Russian cyber crime – the life and times of BadB

Earlier this week, the NYTimes wrote an article on the life and times of BadB, Vladislav Horohorin, a Russian cyber criminal recently arrested while on a trip to France.

He is expected to appear soon before a French court that will decide on his potential extradition to the United States, where Mr. Horohorin could face up to 12 years in prison and a fine of $500,000 if he is convicted on charges of fraud and identity theft. For at least nine months, however, he lived openly in Moscow as one of the world’s most wanted computer criminals.

It appears that BadB operated openly in Russia despite the fact that he was indicted in the United States in November 2009. He was arrested only because he traveled to a country which respects the rule of law and does not have an adversarial relationship with the U.S.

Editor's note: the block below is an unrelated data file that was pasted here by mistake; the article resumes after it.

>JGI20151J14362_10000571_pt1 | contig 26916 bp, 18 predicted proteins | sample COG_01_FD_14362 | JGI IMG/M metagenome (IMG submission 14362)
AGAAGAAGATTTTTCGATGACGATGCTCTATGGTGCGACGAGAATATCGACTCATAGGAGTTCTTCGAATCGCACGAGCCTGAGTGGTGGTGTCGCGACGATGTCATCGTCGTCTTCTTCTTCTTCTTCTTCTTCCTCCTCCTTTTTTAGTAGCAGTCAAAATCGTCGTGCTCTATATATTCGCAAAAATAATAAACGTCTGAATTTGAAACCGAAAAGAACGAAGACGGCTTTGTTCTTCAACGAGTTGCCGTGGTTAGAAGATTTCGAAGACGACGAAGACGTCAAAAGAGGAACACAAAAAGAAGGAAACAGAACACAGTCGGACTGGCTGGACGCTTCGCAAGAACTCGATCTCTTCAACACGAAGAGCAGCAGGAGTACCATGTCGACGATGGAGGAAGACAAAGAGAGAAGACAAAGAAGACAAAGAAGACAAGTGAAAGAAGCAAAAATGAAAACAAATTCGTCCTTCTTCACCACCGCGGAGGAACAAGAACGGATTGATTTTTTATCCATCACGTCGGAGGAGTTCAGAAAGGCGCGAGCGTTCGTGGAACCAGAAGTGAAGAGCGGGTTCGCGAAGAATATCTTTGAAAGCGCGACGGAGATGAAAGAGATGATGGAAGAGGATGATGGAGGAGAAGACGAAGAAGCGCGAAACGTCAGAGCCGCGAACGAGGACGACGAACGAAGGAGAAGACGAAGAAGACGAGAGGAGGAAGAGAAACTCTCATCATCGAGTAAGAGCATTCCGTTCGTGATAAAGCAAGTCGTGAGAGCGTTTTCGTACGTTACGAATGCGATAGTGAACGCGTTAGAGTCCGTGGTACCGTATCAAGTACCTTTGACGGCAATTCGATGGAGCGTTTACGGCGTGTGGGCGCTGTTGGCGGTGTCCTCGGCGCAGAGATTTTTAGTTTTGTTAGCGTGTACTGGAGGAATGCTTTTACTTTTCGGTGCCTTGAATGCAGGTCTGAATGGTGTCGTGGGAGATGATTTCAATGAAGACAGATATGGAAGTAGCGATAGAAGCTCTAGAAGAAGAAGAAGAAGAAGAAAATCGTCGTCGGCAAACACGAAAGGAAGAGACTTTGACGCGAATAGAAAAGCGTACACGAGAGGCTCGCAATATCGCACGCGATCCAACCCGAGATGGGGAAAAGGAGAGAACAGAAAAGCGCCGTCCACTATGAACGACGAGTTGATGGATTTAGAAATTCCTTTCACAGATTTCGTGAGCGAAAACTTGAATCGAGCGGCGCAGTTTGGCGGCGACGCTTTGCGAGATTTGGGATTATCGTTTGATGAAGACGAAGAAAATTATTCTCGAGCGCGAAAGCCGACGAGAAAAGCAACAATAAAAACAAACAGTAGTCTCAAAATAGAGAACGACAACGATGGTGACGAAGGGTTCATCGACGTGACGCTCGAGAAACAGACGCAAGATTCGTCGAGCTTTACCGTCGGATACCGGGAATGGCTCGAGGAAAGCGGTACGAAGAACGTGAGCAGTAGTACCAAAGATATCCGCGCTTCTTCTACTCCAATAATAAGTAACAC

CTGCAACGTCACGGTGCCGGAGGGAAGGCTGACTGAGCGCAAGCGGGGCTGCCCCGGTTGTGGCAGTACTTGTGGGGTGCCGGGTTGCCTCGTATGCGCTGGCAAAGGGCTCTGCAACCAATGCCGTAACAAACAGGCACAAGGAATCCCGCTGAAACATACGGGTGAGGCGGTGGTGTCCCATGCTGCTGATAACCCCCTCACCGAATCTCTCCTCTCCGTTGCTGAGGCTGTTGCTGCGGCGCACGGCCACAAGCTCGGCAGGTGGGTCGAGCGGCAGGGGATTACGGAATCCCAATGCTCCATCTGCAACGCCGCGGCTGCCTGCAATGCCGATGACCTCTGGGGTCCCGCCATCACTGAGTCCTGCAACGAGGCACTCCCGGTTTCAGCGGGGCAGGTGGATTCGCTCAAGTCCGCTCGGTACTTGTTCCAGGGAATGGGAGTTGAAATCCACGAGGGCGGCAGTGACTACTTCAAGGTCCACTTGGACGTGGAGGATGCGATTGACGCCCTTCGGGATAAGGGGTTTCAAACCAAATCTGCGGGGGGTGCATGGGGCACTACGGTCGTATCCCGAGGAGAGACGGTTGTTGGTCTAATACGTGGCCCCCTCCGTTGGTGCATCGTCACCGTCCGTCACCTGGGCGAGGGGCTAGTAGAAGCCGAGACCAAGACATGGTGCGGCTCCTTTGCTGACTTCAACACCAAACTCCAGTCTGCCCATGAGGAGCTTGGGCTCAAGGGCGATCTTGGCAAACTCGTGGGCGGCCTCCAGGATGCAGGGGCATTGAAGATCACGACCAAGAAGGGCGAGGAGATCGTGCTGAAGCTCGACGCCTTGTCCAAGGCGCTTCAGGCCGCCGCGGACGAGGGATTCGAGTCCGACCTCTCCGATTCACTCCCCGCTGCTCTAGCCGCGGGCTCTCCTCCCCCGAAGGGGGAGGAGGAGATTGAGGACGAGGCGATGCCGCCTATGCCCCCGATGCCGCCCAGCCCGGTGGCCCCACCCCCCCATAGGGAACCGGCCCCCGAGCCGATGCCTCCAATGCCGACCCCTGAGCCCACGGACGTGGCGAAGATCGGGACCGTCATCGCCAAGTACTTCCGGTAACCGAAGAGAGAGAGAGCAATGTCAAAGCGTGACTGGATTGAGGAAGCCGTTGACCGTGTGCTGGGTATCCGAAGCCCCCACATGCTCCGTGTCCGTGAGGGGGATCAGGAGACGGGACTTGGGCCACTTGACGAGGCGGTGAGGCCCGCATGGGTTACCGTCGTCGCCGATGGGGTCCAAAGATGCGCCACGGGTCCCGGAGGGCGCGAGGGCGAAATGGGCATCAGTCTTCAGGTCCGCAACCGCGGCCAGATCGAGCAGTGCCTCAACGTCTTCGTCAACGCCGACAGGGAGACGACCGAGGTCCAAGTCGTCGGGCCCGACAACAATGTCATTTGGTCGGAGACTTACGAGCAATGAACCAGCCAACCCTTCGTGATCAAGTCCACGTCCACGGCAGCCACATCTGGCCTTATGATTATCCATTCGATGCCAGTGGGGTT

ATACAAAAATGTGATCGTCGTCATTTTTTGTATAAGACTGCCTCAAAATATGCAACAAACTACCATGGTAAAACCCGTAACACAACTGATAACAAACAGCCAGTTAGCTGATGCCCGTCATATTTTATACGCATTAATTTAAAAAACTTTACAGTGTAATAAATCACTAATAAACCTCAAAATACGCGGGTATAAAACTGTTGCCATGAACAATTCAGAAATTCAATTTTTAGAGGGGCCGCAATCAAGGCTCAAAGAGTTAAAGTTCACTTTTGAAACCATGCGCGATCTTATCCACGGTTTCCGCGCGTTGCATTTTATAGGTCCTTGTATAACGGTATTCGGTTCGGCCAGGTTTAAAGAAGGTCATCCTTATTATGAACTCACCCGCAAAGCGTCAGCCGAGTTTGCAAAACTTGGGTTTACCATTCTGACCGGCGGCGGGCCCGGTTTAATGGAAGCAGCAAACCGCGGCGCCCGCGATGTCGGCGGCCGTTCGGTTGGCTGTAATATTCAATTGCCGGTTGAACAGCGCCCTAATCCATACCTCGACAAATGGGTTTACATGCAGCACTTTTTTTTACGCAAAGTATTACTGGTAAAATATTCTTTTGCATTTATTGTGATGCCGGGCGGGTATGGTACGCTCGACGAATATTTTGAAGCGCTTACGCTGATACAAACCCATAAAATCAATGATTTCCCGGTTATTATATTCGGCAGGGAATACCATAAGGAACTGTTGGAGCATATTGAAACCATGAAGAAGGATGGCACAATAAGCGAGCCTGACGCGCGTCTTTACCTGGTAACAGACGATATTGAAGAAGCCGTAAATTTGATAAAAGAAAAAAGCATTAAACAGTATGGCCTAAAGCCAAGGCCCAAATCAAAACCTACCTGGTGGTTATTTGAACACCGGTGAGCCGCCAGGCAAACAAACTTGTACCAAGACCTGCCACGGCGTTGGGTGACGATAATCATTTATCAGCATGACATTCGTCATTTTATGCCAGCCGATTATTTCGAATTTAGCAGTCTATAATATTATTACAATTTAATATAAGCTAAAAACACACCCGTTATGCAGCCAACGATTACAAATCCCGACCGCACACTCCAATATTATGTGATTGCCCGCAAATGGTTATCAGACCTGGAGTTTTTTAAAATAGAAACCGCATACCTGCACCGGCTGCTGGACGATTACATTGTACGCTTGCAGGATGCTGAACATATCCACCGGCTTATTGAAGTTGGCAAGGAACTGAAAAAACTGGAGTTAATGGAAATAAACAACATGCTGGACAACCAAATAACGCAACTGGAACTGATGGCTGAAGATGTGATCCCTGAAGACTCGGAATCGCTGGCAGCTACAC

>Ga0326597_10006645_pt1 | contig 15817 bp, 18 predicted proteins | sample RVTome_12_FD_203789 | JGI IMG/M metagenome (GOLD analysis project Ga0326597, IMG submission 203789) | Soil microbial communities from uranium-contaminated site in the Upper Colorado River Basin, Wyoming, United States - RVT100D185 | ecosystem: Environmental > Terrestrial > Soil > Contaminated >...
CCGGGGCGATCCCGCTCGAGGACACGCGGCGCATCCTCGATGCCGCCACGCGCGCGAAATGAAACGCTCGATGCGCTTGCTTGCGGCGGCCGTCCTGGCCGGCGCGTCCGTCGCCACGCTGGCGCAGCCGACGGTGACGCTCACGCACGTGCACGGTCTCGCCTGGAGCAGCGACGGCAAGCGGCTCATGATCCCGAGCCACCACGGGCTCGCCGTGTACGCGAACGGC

Computer security researchers have raised a more sinister prospect: that criminal spamming gangs have been co-opted by the intelligence agencies in Russia, which provide cover for their activities in exchange for the criminals’ expertise or for allowing their networks of virus-infected computers to be used for political purposes — to crash dissident Web sites, perhaps.

Definitely worth reading the whole article.

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